Welcome to the NOAA Institutional Repository | On the selection of propagation schemes for a spectral wind-wave model - :11427 | National Weather Service (NWS)
Stacks Logo
Advanced Search
Select up to three search categories and corresponding keywords using the fields to the right. Refer to the Help section for more detailed instructions.
 
 
Help
Clear All Simple Search
Advanced Search
On the selection of propagation schemes for a spectral wind-wave model
  • Published Date:
    1995
Filetype[PDF - 4.22 MB]


Details:
  • Corporate Authors:
    National Centers for Environmental Prediction (U.S.)
  • Description:
    This report discusses the selection of accurate numerical propagation schemes for use in wind wave models. The paper utilizes previous studies in wave modeling and in the related field of pollution modeling, and does not present new numerical methods. In reviewing possible methods, it was decided to consider explicit finite difference methods only, although both implicit and semi-Lagrangian methods are potentially useful. The scheme selected for further testing is the third-order ULTIMATE QUICKEST (UQ) scheme. Using this scheme in combination with a splitting technique, the overall model will become second order accurate in both space and time. The scheme is tested for one-dimensional propagation, two-dimensional propagation of short-crested swell described by a single frequency, two-dimensional propagation of a continuous spectrum, and fetch-limited wave growth. The scheme is found to be sufficiently accurate to result in a disintegration of the wave field into discrete wave fields for common spectral discretizations. This disintegration can be avoided by introducing a diffusion tensor as suggested by Booij and Holthuijsen (1987). Contrary to conventional wisdom, common frequency resolutions of 10% are found to be insufficient to describe swell propagation accurately. The UQ scheme interacts well with source terms, resulting in accurate and stable fetch-limited growth behavior. The selected scheme shows noticeable improvements over the commonly-used first-order scheme.The most important improvements appear to be the removal of spurious maxima of south- or northward traveling waves, and an increased spatial and temporal consistency of the swell field. The latter is important for swell prediction in general, and may be important for data assimilation.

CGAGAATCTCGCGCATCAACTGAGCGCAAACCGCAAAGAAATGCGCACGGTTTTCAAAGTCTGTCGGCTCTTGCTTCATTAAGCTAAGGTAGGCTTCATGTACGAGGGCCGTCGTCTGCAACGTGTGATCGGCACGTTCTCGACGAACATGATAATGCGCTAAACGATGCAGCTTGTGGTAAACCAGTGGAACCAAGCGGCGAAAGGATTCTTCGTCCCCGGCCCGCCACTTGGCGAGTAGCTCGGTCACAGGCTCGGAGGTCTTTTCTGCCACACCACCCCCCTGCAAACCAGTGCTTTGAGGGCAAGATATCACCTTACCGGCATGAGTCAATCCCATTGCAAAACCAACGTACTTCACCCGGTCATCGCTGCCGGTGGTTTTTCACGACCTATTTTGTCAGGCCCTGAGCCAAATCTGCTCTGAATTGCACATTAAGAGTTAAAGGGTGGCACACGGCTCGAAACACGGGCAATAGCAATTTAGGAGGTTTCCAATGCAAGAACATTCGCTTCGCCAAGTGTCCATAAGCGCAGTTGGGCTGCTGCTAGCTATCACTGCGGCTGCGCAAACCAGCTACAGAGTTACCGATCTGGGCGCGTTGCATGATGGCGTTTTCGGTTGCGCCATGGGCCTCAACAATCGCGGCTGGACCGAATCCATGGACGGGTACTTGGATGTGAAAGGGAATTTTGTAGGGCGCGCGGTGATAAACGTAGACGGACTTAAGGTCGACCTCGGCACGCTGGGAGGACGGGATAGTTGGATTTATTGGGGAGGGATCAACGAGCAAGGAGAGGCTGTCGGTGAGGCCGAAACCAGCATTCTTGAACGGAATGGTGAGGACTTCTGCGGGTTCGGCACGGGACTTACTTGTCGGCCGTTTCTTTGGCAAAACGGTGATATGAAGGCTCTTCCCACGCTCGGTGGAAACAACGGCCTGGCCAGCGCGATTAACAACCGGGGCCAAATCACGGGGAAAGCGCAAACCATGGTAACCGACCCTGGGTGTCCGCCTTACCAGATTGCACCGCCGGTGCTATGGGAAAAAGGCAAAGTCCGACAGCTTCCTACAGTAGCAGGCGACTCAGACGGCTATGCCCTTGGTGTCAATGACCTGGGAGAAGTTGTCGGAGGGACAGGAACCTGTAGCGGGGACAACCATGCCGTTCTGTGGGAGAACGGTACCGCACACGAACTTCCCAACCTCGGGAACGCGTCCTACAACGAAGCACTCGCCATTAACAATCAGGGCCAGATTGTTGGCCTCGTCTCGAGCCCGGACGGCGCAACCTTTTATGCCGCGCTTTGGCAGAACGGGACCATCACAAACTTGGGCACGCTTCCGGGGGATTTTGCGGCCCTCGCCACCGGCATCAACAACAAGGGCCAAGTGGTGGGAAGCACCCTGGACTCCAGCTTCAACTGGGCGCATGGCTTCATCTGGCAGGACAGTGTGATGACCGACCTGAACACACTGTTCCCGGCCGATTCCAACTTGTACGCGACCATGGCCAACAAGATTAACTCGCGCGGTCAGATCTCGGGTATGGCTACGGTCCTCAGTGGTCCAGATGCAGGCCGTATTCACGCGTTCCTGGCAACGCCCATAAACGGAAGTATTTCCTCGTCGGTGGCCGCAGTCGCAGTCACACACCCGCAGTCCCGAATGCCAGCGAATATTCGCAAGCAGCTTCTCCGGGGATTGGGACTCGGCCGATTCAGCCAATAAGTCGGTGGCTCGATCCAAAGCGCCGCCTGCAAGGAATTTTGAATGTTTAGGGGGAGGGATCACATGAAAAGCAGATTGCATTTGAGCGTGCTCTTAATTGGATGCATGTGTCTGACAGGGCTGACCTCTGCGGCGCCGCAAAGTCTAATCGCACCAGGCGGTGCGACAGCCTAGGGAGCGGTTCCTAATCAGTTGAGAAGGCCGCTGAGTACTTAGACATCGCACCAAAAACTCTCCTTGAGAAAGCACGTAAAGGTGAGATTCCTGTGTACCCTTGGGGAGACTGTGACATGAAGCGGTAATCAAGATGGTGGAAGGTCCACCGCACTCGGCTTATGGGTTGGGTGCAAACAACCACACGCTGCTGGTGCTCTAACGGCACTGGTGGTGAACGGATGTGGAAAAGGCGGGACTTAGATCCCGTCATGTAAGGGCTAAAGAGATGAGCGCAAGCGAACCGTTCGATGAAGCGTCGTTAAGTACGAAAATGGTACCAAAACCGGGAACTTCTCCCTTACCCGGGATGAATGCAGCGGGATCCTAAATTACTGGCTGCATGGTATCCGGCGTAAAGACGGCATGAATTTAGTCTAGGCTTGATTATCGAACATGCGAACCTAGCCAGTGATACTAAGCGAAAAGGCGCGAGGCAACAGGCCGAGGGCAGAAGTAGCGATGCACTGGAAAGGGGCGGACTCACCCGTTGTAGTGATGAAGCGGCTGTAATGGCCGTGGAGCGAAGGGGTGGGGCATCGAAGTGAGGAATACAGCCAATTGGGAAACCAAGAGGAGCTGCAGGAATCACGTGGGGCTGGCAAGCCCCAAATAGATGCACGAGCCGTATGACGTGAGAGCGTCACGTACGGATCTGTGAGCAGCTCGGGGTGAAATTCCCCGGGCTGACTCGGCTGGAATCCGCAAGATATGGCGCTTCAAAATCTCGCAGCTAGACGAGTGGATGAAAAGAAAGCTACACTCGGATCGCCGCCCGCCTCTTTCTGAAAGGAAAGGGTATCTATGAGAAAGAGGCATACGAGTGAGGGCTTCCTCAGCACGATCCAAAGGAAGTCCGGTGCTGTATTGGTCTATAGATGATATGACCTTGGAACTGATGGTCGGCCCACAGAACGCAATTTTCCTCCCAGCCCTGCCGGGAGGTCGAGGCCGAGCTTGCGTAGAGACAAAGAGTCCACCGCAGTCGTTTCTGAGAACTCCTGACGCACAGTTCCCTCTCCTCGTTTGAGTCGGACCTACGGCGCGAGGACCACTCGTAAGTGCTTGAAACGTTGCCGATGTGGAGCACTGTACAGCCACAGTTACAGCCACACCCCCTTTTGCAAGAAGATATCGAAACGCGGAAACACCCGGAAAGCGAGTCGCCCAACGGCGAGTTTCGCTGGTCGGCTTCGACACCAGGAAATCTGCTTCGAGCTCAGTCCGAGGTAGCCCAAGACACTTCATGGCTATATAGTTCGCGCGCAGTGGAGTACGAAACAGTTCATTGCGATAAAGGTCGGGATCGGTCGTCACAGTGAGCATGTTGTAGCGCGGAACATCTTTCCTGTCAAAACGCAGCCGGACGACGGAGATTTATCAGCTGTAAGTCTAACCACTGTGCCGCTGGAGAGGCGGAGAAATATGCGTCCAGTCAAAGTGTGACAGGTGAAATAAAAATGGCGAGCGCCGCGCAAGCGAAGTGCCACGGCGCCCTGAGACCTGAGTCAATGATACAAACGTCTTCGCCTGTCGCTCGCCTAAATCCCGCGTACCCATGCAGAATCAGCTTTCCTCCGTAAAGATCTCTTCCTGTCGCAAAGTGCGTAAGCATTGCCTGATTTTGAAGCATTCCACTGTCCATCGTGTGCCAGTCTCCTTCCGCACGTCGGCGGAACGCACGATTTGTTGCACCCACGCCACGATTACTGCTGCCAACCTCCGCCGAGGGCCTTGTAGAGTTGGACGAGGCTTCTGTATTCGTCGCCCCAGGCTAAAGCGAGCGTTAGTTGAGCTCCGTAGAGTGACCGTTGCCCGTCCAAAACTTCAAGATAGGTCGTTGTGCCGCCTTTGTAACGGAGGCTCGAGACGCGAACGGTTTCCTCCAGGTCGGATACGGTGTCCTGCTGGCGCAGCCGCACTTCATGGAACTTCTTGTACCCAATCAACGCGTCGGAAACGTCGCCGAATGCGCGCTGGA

• Document Type:
  • Place as Subject:
  • Supporting Files:
    No Additional Files
No Related Documents.
You May Also Like: